Ghent’s authorities leapt into action. Two aldermen and a representative of the hoogbaljuw or public prosecutor were sent to Joseph’s home to question him regarding the incident. Furthermore, the town physicians and surgeons were required to examine the victim and write an official report on his medical condition. They judged the wound to be dangerous but curable. However, the medical experts also declared that – given the possibility of sudden complications – a proper prognosis was only possible after a certain interval of time had passed. Luckily, Joseph’s condition rapidly improved, and De Buck reported on March 18 that most of his symptoms (pain in the chest, a fever, red-tinged phlegm) had greatly diminished. Now, the aldermen could turn their full attention to the suspect, who had been arrested at one of the city gates on the day of the attack and imprisoned in the city jail. When interrogated on March 16, Jacobus Kerrebrouck immediately admitted that he had stabbed his father in the shoulder with a knife. He imputed this act to a combination of anger and drunkenness.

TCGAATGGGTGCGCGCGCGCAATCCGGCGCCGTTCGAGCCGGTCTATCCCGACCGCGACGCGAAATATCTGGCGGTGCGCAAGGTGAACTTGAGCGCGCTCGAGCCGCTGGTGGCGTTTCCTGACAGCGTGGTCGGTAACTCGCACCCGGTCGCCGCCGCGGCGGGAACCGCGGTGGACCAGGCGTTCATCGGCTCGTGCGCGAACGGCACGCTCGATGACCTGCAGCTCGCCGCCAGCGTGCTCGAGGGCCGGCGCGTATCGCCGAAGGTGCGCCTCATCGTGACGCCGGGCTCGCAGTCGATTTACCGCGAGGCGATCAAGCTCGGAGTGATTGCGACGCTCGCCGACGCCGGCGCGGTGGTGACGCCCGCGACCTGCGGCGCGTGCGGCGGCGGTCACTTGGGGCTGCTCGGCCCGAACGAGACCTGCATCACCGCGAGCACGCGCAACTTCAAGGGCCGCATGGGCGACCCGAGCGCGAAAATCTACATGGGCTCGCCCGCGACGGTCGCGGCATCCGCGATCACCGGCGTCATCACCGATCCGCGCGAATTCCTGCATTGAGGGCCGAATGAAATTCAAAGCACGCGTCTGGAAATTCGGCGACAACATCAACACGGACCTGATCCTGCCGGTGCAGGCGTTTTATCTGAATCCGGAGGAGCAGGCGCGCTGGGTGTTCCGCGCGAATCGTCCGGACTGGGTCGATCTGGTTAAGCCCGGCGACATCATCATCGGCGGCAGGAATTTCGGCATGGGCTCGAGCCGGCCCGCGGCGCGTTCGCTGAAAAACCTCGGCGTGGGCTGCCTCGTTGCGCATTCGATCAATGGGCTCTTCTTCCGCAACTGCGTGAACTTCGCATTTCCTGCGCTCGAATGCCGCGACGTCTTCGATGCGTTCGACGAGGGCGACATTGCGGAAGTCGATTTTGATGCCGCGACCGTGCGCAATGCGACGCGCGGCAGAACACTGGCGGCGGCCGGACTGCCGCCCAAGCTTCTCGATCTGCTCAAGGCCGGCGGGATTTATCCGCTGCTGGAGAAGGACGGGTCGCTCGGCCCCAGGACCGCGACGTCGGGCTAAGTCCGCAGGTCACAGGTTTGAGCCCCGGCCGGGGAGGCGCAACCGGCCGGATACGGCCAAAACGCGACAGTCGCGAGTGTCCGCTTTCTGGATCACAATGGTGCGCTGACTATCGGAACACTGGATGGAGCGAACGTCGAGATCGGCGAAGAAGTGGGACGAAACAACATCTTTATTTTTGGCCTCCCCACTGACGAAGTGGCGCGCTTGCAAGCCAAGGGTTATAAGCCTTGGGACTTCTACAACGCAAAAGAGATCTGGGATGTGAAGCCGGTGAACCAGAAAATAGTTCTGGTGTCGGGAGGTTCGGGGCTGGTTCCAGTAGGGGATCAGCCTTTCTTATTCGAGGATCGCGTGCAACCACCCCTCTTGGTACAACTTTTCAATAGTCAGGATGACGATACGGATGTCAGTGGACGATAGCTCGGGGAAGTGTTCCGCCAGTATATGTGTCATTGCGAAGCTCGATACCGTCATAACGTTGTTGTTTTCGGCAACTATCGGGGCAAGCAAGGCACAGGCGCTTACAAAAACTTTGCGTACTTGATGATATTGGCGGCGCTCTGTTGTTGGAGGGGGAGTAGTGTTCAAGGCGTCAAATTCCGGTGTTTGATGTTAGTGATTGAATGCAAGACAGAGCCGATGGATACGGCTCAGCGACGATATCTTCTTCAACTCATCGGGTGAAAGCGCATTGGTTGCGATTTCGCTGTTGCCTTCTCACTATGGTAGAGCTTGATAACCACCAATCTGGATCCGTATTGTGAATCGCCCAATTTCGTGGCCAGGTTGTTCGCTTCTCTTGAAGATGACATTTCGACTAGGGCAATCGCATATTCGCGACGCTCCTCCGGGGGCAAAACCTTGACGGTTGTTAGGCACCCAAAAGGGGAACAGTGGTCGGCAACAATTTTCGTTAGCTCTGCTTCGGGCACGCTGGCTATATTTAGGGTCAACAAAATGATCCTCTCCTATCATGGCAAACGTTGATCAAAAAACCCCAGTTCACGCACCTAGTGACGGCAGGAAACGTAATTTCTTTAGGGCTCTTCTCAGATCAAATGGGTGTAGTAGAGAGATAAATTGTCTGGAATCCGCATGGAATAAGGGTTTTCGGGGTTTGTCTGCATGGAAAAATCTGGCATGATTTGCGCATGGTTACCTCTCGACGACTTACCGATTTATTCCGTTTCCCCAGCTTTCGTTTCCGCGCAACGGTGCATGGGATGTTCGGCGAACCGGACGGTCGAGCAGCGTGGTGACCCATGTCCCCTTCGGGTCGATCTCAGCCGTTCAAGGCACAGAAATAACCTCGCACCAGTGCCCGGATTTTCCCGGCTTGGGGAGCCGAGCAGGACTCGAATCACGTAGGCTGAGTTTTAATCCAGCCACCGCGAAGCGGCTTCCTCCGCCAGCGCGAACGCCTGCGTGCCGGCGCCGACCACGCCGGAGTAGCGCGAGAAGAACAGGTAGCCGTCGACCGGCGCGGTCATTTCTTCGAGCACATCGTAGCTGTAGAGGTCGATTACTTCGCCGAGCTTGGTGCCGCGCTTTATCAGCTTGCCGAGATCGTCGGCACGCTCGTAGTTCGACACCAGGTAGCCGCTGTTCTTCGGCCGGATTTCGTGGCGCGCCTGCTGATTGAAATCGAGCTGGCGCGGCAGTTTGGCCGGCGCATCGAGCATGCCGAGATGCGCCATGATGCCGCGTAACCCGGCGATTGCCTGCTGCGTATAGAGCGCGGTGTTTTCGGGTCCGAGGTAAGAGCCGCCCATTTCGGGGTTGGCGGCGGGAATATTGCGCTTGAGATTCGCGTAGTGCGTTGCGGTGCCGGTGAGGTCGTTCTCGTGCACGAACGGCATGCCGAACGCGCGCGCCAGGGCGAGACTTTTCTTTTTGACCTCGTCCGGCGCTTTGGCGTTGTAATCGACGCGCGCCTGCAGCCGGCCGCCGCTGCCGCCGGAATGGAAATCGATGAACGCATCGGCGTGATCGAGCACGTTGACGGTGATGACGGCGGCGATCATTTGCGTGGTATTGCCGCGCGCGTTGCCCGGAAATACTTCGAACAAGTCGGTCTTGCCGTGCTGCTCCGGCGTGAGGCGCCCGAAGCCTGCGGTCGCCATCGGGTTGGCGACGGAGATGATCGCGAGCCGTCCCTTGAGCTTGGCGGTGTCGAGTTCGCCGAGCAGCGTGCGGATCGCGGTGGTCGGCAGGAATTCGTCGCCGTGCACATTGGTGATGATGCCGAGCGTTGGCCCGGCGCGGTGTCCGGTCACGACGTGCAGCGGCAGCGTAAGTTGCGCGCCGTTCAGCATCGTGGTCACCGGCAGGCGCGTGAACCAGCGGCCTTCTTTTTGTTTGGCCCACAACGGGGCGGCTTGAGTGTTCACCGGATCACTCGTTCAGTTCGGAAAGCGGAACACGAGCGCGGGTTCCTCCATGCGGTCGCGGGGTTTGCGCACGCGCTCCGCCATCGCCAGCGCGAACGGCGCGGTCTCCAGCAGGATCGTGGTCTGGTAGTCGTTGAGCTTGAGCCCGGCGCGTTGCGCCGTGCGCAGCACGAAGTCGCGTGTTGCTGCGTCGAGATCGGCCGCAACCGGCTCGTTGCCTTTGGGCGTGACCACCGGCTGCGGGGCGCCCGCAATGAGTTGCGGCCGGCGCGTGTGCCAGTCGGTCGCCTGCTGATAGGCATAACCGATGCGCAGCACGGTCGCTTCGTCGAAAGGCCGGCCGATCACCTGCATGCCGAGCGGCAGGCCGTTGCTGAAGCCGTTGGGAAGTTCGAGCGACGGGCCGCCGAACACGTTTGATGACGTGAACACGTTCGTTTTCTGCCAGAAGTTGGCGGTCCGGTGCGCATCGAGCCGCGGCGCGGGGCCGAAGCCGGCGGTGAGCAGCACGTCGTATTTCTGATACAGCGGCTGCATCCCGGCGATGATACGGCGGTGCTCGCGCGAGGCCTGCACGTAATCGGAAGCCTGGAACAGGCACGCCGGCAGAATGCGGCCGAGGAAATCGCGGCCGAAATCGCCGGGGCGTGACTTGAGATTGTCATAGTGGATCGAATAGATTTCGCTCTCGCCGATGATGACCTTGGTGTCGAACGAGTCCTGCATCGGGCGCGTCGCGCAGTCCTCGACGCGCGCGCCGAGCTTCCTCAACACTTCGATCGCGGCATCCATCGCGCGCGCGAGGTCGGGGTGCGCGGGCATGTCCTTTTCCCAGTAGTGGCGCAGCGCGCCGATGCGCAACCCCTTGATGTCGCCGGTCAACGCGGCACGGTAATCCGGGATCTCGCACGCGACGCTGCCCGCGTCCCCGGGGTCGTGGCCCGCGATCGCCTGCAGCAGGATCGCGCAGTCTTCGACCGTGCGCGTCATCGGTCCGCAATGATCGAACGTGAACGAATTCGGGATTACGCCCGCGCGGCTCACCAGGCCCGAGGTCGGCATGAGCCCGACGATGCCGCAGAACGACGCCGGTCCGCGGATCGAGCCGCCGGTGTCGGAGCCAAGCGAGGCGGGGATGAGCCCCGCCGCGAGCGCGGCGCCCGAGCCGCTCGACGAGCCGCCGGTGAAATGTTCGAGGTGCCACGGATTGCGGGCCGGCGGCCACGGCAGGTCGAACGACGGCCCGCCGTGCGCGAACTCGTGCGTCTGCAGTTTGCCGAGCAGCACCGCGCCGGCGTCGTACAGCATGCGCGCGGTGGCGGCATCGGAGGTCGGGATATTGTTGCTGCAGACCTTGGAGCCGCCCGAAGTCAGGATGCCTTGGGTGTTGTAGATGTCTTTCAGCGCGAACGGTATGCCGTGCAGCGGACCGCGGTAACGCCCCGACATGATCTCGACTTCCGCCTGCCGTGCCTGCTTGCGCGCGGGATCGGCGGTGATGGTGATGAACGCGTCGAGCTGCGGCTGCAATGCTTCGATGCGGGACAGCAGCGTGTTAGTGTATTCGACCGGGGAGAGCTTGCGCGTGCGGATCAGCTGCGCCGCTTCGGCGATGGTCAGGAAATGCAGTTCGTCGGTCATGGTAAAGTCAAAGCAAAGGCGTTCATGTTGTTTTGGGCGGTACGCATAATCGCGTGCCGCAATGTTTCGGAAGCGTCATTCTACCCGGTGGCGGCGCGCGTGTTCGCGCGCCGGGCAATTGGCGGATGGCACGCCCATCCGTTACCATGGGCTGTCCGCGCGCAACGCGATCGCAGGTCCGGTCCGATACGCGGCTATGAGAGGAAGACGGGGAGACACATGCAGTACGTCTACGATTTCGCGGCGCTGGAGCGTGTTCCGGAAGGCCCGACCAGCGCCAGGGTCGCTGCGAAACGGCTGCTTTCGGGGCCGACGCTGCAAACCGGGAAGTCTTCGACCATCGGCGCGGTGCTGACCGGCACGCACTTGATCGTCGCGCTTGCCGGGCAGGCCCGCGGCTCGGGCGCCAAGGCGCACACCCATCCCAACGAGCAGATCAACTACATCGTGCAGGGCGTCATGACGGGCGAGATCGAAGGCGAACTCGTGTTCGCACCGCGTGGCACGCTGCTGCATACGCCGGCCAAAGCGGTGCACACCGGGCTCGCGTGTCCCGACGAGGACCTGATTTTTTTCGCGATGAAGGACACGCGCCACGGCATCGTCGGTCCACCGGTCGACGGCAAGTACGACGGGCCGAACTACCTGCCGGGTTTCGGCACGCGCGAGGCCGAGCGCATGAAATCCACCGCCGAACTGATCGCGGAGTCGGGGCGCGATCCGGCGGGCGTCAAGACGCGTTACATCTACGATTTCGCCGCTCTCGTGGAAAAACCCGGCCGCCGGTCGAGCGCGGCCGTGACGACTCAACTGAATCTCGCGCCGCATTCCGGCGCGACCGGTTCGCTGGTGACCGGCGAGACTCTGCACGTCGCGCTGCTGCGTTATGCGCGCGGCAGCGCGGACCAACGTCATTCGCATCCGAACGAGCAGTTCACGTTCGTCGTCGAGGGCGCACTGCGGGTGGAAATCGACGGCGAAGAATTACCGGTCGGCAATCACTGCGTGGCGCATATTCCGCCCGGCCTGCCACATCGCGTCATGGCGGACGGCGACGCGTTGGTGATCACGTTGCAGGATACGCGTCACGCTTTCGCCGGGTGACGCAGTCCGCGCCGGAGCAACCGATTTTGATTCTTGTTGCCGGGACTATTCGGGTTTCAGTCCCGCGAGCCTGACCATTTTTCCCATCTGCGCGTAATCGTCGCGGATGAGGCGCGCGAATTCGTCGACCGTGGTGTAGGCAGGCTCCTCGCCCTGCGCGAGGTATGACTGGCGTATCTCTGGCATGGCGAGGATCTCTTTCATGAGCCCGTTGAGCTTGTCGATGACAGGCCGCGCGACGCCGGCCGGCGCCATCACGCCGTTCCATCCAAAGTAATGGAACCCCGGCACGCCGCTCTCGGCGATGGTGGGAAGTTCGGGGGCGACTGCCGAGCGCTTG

The aldermen did not take this incident lightly. The act in question was nothing less than an attempt at parricide, one of the most serious offences in early modern criminal law. According to the Flemish jurist Filips Wielant (ca. 1441/2-1520), those who committed parricide should be dragged “in the most dishonourable and degrading way” to the place of execution, where they would be beheaded and their corpse displayed on a wheel. If judges wished to impose additional punishments, they were allowed to do so “because of the enormity of the crime and as an example to others”. This harsh language is mirrored in the sentence pronounced by the aldermen against Jacobus Kerrebrouck on April 24 1784. They called Jacobus’s attack on his father “a horrendous, denatured and abominable fact”. Therefore, a harsh punishment was required “as an example to other denatured and evil children”. Jacobus was sentenced to be publicly whipped on the scaffold before the city hall and branded with the mark of the city. Moreover, he was condemned to fifty years of imprisonment in the provincial house of correction. If Jacobus actually served his full term in prison – which seems very unlikely – he would have been released in 1834. Not only would he be 76 by then, he would probably hardly have recognised the world he re-entered. He would have missed the Brabant revolution against Austrian rule in 1789-90, the annexation of the Austrian Netherlands by revolutionary France in 1795, the rise and fall of the Napoleonic Empire (1804-14) and the brief existence of the United Kingdom of the Netherlands (1815-30). The convict would have been a subject of the newly independent Kingdom of Belgium, a state whose existence no one living in 1784 could have imagined.